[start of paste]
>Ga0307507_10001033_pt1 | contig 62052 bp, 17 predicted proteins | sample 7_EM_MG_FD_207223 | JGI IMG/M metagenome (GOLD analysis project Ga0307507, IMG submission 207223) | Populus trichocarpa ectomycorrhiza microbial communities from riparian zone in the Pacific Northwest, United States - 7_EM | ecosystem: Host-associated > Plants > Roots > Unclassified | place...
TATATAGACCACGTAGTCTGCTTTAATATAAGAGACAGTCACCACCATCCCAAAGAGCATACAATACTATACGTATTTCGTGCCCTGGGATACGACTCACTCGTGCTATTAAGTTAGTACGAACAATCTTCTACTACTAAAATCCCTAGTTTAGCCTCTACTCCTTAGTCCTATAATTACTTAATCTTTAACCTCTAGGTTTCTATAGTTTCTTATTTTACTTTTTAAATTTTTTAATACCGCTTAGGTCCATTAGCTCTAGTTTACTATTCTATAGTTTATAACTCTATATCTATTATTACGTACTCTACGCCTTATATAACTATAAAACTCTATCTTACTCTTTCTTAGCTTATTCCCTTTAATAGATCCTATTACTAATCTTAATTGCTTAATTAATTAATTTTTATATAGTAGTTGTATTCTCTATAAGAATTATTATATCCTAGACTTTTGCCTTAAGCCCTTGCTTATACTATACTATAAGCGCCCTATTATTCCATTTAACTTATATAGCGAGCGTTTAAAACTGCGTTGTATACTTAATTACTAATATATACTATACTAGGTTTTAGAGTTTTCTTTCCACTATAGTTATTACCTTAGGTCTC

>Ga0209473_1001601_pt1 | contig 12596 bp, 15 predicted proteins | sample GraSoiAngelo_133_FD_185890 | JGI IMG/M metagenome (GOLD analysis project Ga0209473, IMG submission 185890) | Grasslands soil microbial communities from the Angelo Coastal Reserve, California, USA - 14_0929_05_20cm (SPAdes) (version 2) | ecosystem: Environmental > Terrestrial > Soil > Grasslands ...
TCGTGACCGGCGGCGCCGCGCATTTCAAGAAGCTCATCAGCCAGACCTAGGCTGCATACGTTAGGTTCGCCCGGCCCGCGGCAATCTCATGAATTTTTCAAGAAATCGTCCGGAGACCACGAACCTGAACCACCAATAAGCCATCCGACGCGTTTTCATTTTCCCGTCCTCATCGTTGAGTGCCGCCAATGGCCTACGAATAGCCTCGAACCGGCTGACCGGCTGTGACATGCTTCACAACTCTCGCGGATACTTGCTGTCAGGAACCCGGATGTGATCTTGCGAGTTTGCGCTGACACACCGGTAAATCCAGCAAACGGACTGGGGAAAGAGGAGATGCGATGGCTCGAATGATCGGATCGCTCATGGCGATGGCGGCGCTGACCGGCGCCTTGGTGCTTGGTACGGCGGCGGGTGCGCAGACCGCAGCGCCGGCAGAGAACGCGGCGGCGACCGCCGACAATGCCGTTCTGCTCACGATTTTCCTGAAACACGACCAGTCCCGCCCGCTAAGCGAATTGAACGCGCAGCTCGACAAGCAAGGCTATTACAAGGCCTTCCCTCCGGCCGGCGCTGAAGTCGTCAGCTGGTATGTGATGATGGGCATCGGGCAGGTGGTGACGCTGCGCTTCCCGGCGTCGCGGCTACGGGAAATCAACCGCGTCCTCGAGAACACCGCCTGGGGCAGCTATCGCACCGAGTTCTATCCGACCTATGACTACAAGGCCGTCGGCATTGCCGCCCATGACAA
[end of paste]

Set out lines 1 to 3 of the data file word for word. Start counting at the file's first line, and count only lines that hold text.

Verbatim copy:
>Ga0307507_10001033_pt1 | contig 62052 bp, 17 predicted proteins | sample 7_EM_MG_FD_207223 | JGI IMG/M metagenome (GOLD analysis project Ga0307507, IMG submission 207223) | Populus trichocarpa ectomycorrhiza microbial communities from riparian zone in the Pacific Northwest, United States - 7_EM | ecosystem: Host-associated > Plants > Roots > Unclassified | place...
TATATAGACCACGTAGTCTGCTTTAATATAAGAGACAGTCACCACCATCCCAAAGAGCATACAATACTATACGTATTTCGTGCCCTGGGATACGACTCACTCGTGCTATTAAGTTAGTACGAACAATCTTCTACTACTAAAATCCCTAGTTTAGCCTCTACTCCTTAGTCCTATAATTACTTAATCTTTAACCTCTAGGTTTCTATAGTTTCTTATTTTACTTTTTAAATTTTTTAATACCGCTTAGGTCCATTAGCTCTAGTTTACTATTCTATAGTTTATAACTCTATATCTATTATTACGTACTCTACGCCTTATATAACTATAAAACTCTATCTTACTCTTTCTTAGCTTATTCCCTTTAATAGATCCTATTACTAATCTTAATTGCTTAATTAATTAATTTTTATATAGTAGTTGTATTCTCTATAAGAATTATTATATCCTAGACTTTTGCCTTAAGCCCTTGCTTATACTATACTATAAGCGCCCTATTATTCCATTTAACTTATATAGCGAGCGTTTAAAACTGCGTTGTATACTTAATTACTAATATATACTATACTAGGTTTTAGAGTTTTCTTTCCACTATAGTTATTACCTTAGGTCTC

>Ga0209473_1001601_pt1 | contig 12596 bp, 15 predicted proteins | sample GraSoiAngelo_133_FD_185890 | JGI IMG/M metagenome (GOLD analysis project Ga0209473, IMG submission 185890) | Grasslands soil microbial communities from the Angelo Coastal Reserve, California, USA - 14_0929_05_20cm (SPAdes) (version 2) | ecosystem: Environmental > Terrestrial > Soil > Grasslands ...